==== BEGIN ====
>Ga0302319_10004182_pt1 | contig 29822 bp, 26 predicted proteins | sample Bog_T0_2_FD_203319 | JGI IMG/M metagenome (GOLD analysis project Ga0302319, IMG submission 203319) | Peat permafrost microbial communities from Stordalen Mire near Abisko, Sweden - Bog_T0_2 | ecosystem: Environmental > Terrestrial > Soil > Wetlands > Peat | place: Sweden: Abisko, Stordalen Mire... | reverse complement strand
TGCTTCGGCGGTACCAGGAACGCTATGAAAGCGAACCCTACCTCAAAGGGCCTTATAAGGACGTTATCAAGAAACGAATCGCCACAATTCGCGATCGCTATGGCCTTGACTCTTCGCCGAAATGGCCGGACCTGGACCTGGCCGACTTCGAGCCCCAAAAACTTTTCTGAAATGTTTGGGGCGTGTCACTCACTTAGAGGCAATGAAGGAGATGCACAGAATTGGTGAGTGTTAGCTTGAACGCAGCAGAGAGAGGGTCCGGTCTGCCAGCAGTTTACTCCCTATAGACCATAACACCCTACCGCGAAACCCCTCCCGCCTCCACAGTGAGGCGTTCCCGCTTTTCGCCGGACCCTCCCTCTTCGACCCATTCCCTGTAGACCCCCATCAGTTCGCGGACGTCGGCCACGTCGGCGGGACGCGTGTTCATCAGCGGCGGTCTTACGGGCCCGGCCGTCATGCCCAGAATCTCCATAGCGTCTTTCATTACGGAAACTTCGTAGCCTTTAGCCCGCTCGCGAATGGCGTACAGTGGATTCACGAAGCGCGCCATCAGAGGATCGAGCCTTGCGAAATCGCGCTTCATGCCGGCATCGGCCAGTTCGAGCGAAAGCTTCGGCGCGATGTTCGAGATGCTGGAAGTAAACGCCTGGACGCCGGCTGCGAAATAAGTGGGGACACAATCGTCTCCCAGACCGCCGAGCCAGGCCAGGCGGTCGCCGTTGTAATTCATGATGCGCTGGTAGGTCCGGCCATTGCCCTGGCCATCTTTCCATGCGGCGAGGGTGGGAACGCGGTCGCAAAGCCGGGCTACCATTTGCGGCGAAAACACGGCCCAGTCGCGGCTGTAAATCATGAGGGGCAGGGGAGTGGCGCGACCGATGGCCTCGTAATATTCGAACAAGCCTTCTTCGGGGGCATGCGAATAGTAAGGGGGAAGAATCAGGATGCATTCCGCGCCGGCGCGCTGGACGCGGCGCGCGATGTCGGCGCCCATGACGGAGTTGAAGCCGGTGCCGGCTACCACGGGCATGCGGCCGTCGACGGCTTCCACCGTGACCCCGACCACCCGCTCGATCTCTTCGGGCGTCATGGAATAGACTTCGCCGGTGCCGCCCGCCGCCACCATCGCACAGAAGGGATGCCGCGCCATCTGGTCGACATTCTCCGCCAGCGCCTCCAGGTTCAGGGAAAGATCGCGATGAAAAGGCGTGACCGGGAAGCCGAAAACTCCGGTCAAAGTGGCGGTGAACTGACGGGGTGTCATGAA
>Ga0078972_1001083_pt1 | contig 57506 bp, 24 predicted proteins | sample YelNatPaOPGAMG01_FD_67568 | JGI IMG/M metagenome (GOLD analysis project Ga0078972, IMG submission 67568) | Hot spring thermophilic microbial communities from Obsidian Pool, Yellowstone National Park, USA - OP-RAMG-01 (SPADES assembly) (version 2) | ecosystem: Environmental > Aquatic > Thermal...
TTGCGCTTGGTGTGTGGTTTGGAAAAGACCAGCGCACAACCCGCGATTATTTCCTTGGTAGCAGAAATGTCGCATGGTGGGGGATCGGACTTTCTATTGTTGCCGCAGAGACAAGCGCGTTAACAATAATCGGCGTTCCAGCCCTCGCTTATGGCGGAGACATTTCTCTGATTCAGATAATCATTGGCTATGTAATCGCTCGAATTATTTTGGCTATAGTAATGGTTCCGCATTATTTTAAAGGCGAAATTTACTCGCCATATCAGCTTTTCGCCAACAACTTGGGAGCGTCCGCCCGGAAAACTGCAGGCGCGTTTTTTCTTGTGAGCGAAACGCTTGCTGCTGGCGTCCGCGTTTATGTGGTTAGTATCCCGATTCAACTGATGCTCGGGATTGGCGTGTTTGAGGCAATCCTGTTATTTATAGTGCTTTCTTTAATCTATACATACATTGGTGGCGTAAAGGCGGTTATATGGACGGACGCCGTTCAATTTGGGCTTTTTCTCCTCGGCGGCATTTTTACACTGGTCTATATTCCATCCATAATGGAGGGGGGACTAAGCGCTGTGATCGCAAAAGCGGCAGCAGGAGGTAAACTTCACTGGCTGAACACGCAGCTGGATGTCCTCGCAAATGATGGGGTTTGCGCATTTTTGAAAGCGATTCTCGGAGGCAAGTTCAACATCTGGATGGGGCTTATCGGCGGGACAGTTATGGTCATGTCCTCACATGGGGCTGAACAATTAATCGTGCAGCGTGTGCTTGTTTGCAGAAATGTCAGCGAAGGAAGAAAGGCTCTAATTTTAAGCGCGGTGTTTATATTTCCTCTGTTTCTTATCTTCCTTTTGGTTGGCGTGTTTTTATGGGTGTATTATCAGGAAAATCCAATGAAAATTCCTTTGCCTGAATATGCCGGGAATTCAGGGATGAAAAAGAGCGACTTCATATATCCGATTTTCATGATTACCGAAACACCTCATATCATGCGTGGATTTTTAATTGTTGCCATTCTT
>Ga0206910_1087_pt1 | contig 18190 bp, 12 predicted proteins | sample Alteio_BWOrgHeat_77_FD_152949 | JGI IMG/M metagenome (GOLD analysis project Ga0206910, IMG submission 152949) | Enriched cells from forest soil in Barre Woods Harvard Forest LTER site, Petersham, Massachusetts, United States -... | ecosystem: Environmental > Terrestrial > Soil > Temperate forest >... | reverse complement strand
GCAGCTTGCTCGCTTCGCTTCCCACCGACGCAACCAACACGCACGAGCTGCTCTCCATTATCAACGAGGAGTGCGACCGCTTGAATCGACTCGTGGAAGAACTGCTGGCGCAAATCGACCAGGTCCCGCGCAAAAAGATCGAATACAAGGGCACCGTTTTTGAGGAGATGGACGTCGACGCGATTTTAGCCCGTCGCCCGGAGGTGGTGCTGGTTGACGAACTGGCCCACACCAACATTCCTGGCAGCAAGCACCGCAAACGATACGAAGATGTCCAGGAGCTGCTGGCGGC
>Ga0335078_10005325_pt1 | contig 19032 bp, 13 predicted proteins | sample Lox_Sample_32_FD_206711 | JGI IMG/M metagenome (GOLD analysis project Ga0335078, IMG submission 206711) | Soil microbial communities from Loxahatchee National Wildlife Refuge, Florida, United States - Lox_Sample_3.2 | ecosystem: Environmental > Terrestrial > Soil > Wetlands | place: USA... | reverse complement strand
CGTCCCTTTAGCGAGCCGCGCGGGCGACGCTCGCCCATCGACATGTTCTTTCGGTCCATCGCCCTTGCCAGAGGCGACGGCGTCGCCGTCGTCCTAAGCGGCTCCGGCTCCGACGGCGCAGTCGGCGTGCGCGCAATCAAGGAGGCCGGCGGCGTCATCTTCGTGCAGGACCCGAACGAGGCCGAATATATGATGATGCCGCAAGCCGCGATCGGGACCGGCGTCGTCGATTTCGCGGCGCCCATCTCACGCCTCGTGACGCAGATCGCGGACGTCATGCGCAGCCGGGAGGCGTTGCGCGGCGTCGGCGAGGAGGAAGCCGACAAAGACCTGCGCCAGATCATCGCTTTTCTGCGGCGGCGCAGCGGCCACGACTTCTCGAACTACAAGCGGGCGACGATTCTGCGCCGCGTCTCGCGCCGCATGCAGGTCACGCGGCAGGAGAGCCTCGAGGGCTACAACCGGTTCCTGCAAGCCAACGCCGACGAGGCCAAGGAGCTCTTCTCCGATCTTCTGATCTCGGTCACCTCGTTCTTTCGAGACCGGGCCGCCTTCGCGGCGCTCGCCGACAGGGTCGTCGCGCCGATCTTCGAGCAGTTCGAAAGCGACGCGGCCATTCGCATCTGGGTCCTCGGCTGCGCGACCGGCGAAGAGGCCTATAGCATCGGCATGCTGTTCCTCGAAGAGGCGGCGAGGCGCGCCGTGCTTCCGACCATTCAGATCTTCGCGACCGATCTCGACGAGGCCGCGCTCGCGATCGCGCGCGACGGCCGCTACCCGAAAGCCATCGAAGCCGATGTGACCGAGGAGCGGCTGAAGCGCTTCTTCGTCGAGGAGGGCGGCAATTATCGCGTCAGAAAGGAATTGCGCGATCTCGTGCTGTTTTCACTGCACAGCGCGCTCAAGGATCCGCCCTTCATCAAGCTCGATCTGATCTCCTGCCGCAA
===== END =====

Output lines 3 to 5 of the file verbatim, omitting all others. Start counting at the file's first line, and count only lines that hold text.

>Ga0078972_1001083_pt1 | contig 57506 bp, 24 predicted proteins | sample YelNatPaOPGAMG01_FD_67568 | JGI IMG/M metagenome (GOLD analysis project Ga0078972, IMG submission 67568) | Hot spring thermophilic microbial communities from Obsidian Pool, Yellowstone National Park, USA - OP-RAMG-01 (SPADES assembly) (version 2) | ecosystem: Environmental > Aquatic > Thermal...
TTGCGCTTGGTGTGTGGTTTGGAAAAGACCAGCGCACAACCCGCGATTATTTCCTTGGTAGCAGAAATGTCGCATGGTGGGGGATCGGACTTTCTATTGTTGCCGCAGAGACAAGCGCGTTAACAATAATCGGCGTTCCAGCCCTCGCTTATGGCGGAGACATTTCTCTGATTCAGATAATCATTGGCTATGTAATCGCTCGAATTATTTTGGCTATAGTAATGGTTCCGCATTATTTTAAAGGCGAAATTTACTCGCCATATCAGCTTTTCGCCAACAACTTGGGAGCGTCCGCCCGGAAAACTGCAGGCGCGTTTTTTCTTGTGAGCGAAACGCTTGCTGCTGGCGTCCGCGTTTATGTGGTTAGTATCCCGATTCAACTGATGCTCGGGATTGGCGTGTTTGAGGCAATCCTGTTATTTATAGTGCTTTCTTTAATCTATACATACATTGGTGGCGTAAAGGCGGTTATATGGACGGACGCCGTTCAATTTGGGCTTTTTCTCCTCGGCGGCATTTTTACACTGGTCTATATTCCATCCATAATGGAGGGGGGACTAAGCGCTGTGATCGCAAAAGCGGCAGCAGGAGGTAAACTTCACTGGCTGAACACGCAGCTGGATGTCCTCGCAAATGATGGGGTTTGCGCATTTTTGAAAGCGATTCTCGGAGGCAAGTTCAACATCTGGATGGGGCTTATCGGCGGGACAGTTATGGTCATGTCCTCACATGGGGCTGAACAATTAATCGTGCAGCGTGTGCTTGTTTGCAGAAATGTCAGCGAAGGAAGAAAGGCTCTAATTTTAAGCGCGGTGTTTATATTTCCTCTGTTTCTTATCTTCCTTTTGGTTGGCGTGTTTTTATGGGTGTATTATCAGGAAAATCCAATGAAAATTCCTTTGCCTGAATATGCCGGGAATTCAGGGATGAAAAAGAGCGACTTCATATATCCGATTTTCATGATTACCGAAACACCTCATATCATGCGTGGATTTTTAATTGTTGCCATTCTT
>Ga0206910_1087_pt1 | contig 18190 bp, 12 predicted proteins | sample Alteio_BWOrgHeat_77_FD_152949 | JGI IMG/M metagenome (GOLD analysis project Ga0206910, IMG submission 152949) | Enriched cells from forest soil in Barre Woods Harvard Forest LTER site, Petersham, Massachusetts, United States -... | ecosystem: Environmental > Terrestrial > Soil > Temperate forest >... | reverse complement strand